Real Estate

These Are Some of Our Favorite Real Estate Stories From 2022

This house—with its exterior of patinated bronze and mahogany—could have been yours for a cool $11 million. Photograph by Paul Warchol.

Office buildings being turned into apartments, a fraud allegation surrounding two prominent and expensive Foxhall Road homes, an $800,000 house for sale with someone living in the basement—these are our favorite Washingtonian real estate stories of the past year.

New DC developments

A rendering of one of the City Ridge intersections. Image courtesy of City Ridge.

What’s open and what’s coming to City Ridge

The $715 million mixed-use development along Wisconsin Avenue is nearing completion, with an Equinox, King Street Oyster Bar, and Taco Bamba opening this spring.

A view of some of phase two’s office spaces (the two left buildings), the Pendry Hotel (middle right), and The Tides apartments (far right). Rendering via Pendry Hotel, Washington DC – The Wharf.

The Wharf’s phase two opens with over 20 new spots

The $3.6 billion development officially wrapped construction in October, welcoming in 20 new tenants like DC’s first Pendry Hotel, the luxury condo building Amaris, The Tides apartment complex, two Gordon Ramsay restaurants, a Blank Street Coffee, DC’s first location of the New York-based Mediterranean restaurant Limani, and another Lucky Buns outpost.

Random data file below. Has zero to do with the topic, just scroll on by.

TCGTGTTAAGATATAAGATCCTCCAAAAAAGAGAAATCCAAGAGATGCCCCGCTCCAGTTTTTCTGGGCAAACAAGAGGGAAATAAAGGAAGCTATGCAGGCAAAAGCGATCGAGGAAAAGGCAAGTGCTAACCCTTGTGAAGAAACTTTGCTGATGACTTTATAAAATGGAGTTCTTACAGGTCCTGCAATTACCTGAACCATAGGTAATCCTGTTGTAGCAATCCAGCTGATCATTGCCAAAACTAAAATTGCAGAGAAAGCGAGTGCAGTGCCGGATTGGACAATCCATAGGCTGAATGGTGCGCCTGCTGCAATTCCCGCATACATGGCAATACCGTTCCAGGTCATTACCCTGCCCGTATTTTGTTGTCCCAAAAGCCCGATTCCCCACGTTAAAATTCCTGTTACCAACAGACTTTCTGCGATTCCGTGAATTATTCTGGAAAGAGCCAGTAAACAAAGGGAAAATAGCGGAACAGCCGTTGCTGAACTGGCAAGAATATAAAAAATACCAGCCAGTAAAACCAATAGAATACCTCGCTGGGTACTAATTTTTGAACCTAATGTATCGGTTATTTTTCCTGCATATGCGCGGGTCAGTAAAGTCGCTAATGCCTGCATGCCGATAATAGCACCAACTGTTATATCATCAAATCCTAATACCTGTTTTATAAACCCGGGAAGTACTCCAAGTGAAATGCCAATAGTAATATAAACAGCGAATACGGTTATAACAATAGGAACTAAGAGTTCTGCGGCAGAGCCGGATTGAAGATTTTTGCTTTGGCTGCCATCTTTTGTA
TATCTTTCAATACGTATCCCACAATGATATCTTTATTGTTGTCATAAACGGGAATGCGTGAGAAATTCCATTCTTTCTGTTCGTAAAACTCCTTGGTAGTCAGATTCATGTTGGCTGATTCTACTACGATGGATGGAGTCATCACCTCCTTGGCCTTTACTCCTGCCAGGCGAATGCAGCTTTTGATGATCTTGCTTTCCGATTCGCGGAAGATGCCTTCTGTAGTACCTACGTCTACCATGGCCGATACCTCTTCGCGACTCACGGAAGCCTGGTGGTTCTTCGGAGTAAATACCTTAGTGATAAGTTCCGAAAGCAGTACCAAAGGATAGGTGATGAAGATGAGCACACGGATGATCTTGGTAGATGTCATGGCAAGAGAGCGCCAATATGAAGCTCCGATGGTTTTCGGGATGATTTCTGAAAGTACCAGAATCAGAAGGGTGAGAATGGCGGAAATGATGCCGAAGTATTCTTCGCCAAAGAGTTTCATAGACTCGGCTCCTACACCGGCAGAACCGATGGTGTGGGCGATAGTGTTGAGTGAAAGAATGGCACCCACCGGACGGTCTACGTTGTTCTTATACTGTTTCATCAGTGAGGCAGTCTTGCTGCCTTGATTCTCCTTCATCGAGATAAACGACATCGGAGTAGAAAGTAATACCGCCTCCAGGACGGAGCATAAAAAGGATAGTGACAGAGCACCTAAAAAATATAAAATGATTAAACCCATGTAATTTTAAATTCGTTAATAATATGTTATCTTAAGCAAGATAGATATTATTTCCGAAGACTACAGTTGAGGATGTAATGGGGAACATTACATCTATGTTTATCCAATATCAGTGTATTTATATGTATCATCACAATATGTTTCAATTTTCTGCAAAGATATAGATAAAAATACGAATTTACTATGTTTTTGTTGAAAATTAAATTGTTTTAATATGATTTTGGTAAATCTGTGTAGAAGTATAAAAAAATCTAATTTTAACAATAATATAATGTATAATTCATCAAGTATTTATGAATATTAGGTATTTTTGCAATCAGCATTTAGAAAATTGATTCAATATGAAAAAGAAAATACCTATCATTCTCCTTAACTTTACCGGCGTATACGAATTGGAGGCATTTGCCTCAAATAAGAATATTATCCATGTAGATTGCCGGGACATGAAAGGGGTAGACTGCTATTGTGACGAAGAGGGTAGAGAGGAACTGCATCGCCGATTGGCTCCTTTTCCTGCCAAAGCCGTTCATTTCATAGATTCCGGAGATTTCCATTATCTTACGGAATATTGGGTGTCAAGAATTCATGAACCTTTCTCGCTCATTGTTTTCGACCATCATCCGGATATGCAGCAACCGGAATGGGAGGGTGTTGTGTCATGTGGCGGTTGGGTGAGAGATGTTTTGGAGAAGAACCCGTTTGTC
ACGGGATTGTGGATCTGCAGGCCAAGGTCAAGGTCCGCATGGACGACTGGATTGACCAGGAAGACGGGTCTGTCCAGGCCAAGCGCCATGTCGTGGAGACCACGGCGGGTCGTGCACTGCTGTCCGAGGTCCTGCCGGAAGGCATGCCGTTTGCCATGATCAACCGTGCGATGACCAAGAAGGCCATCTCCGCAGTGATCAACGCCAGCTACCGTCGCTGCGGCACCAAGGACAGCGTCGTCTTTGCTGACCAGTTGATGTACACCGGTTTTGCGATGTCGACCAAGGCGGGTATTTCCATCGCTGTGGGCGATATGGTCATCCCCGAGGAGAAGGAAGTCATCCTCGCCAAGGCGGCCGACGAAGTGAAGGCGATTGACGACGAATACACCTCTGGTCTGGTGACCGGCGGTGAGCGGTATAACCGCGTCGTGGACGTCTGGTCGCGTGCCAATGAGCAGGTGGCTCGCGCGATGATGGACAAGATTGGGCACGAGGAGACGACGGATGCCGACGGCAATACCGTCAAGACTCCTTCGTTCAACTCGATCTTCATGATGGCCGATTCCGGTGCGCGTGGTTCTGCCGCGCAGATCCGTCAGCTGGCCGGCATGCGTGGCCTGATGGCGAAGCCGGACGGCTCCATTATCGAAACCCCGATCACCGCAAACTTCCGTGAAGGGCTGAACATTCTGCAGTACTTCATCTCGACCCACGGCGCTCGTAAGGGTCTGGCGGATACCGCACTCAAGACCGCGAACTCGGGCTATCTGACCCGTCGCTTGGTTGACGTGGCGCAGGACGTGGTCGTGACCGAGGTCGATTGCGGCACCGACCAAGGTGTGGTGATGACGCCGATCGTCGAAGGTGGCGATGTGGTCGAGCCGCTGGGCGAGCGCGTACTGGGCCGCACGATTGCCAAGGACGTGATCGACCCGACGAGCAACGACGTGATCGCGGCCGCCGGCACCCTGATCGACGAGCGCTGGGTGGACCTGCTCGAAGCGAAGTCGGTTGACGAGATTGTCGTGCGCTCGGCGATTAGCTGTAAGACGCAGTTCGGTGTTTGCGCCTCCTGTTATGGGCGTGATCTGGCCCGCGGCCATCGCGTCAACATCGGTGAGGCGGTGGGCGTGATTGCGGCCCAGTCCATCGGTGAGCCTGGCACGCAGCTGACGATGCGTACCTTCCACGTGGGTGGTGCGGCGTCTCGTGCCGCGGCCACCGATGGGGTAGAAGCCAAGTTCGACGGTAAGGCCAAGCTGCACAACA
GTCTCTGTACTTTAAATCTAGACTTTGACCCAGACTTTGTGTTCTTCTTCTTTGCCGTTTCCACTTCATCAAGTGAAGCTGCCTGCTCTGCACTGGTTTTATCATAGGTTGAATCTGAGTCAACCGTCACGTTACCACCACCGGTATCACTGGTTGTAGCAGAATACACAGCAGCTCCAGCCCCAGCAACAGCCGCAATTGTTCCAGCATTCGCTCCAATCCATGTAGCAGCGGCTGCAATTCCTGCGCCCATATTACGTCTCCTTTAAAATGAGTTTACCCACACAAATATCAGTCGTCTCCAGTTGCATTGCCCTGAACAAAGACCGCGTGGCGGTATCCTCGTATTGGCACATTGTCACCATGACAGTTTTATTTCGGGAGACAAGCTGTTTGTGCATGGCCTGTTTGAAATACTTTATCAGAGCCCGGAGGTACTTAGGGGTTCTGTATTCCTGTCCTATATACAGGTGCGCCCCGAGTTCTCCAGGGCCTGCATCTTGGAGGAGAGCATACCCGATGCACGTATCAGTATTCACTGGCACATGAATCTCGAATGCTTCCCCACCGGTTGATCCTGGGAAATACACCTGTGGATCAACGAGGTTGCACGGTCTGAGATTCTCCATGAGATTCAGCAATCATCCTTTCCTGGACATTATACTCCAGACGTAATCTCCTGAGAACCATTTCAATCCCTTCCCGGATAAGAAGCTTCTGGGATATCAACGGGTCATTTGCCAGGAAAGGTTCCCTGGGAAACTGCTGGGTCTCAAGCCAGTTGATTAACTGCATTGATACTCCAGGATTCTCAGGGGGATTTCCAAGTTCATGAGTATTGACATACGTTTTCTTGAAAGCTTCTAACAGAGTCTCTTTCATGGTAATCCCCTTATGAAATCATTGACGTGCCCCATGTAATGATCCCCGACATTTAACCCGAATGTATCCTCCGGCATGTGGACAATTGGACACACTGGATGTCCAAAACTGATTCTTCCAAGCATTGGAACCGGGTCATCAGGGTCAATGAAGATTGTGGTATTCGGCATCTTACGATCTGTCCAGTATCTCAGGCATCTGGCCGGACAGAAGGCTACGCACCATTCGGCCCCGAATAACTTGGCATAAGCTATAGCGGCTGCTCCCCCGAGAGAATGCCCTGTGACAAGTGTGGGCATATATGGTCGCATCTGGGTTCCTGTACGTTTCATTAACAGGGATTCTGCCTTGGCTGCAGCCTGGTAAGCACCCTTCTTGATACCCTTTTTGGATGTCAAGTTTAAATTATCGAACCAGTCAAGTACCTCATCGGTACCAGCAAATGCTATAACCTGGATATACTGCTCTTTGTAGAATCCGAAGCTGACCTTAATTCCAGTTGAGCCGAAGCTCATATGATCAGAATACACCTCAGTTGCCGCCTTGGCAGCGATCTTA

Insane DC homes

Looks like Betsy DeVos listed her $4 million DC penthouse

It seems the former Secretary of Education under President Trump listed her DC condo earlier this year. Located in the Washington Harbour building, the 4,200-square-foot unit has two bedrooms and four-and-a-half baths, travertine floors across the unit, a high-end kitchen with a wine fridge, and what appears to be two huge walk-in closets.

An aerial view of Zimmerman’s previous home in Great Falls. Photo courtesy of Blue Sky Media.

Ryan Zimmerman drops the price on his Great Falls estate

The former Nationals player dropped the price on his 13,232-square-foot home by $400,000, making it an affordable…$7.5 million.

Image via BrightMLS.

Colin Powell’s McLean mansion sells for $2.8 million

The home of the former national security advisor under President Ronald Reagan, former chairman of the Joint Chiefs of Staff under President George H. W. Bush, and former secretary of state under President George W. Bush sold in October. The 5,929-square-foot Colonial sits on almost an acre of land, and has six bedrooms, seven baths, an indoor hot tub and sauna, and a pool on the grounds.

This house—with its exterior of patinated bronze and mahogany—could have been yours for a cool $11 million. Photograph by Paul Warchol.

Look inside 12 of the coolest homes around Washington

Tour the winners of Washingtonian’s 2022 Residential Design Awards.

Photograph courtesy of Daniel Corder.

Check out a pirate ship houseboat on the Northern Neck

The 44-foot-long vessel, which was listed in the Pirate, Mermaids, & Scallywags Facebook group for pirate fanatics, has a fully equipped kitchen, bedroom, and bathroom. It’s now available to rent as an Airbnb.

Where will the new members of Congress live around DC?

Okay, so these aren’t actual homes yet, but we took guesses as to where John Fetterman, Maxwell Frost, and J.D. Vance might live in DC.

Photograph by Jeff Elkins

A real estate nightmare on Foxhall Road

Two houses in DC’s Palisades were “built to perfection,” according to their developer: Steve Salis, owner of Ted’s Bulletin and Kramers. But the homeowners allege they were defrauded into buying $1.8 million lemons.

Photo courtesy Zinta K. Rodgers-Rickert.

This $800K house in Fairfax came with…a person in the basement